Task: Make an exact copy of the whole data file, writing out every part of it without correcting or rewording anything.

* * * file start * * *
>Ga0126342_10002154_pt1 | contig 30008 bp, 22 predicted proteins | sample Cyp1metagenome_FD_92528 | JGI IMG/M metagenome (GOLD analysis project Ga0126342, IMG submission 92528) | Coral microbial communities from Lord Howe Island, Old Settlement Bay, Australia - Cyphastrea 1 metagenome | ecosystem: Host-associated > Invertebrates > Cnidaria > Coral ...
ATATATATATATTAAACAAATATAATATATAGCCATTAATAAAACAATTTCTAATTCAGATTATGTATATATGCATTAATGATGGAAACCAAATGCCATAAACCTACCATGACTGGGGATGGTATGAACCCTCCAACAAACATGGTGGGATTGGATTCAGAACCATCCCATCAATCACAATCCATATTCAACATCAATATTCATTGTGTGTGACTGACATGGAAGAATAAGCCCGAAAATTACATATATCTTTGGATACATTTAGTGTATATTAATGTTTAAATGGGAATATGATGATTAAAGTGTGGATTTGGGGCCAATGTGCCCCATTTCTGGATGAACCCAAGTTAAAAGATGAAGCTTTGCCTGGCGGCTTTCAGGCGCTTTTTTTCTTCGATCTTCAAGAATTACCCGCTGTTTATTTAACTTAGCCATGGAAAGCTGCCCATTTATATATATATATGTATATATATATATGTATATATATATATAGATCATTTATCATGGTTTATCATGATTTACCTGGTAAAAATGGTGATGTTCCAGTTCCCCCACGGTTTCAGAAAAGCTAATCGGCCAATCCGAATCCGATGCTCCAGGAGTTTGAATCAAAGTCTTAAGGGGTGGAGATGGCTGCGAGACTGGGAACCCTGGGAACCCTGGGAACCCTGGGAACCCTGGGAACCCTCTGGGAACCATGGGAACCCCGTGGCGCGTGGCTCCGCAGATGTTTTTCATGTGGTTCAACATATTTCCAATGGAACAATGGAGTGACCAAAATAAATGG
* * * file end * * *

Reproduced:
>Ga0126342_10002154_pt1 | contig 30008 bp, 22 predicted proteins | sample Cyp1metagenome_FD_92528 | JGI IMG/M metagenome (GOLD analysis project Ga0126342, IMG submission 92528) | Coral microbial communities from Lord Howe Island, Old Settlement Bay, Australia - Cyphastrea 1 metagenome | ecosystem: Host-associated > Invertebrates > Cnidaria > Coral ...
ATATATATATATTAAACAAATATAATATATAGCCATTAATAAAACAATTTCTAATTCAGATTATGTATATATGCATTAATGATGGAAACCAAATGCCATAAACCTACCATGACTGGGGATGGTATGAACCCTCCAACAAACATGGTGGGATTGGATTCAGAACCATCCCATCAATCACAATCCATATTCAACATCAATATTCATTGTGTGTGACTGACATGGAAGAATAAGCCCGAAAATTACATATATCTTTGGATACATTTAGTGTATATTAATGTTTAAATGGGAATATGATGATTAAAGTGTGGATTTGGGGCCAATGTGCCCCATTTCTGGATGAACCCAAGTTAAAAGATGAAGCTTTGCCTGGCGGCTTTCAGGCGCTTTTTTTCTTCGATCTTCAAGAATTACCCGCTGTTTATTTAACTTAGCCATGGAAAGCTGCCCATTTATATATATATATGTATATATATATATGTATATATATATATAGATCATTTATCATGGTTTATCATGATTTACCTGGTAAAAATGGTGATGTTCCAGTTCCCCCACGGTTTCAGAAAAGCTAATCGGCCAATCCGAATCCGATGCTCCAGGAGTTTGAATCAAAGTCTTAAGGGGTGGAGATGGCTGCGAGACTGGGAACCCTGGGAACCCTGGGAACCCTGGGAACCCTGGGAACCCTCTGGGAACCATGGGAACCCCGTGGCGCGTGGCTCCGCAGATGTTTTTCATGTGGTTCAACATATTTCCAATGGAACAATGGAGTGACCAAAATAAATGG